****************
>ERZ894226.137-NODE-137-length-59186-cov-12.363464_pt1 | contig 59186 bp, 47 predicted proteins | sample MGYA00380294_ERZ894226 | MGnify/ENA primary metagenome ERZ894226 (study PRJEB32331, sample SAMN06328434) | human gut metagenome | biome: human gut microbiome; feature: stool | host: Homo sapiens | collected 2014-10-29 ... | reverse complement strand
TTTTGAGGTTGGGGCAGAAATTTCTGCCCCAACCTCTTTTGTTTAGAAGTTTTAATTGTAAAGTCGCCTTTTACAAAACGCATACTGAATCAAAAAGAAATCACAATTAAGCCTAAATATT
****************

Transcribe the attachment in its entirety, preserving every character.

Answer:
>ERZ894226.137-NODE-137-length-59186-cov-12.363464_pt1 | contig 59186 bp, 47 predicted proteins | sample MGYA00380294_ERZ894226 | MGnify/ENA primary metagenome ERZ894226 (study PRJEB32331, sample SAMN06328434) | human gut metagenome | biome: human gut microbiome; feature: stool | host: Homo sapiens | collected 2014-10-29 ... | reverse complement strand
TTTTGAGGTTGGGGCAGAAATTTCTGCCCCAACCTCTTTTGTTTAGAAGTTTTAATTGTAAAGTCGCCTTTTACAAAACGCATACTGAATCAAAAAGAAATCACAATTAAGCCTAAATATT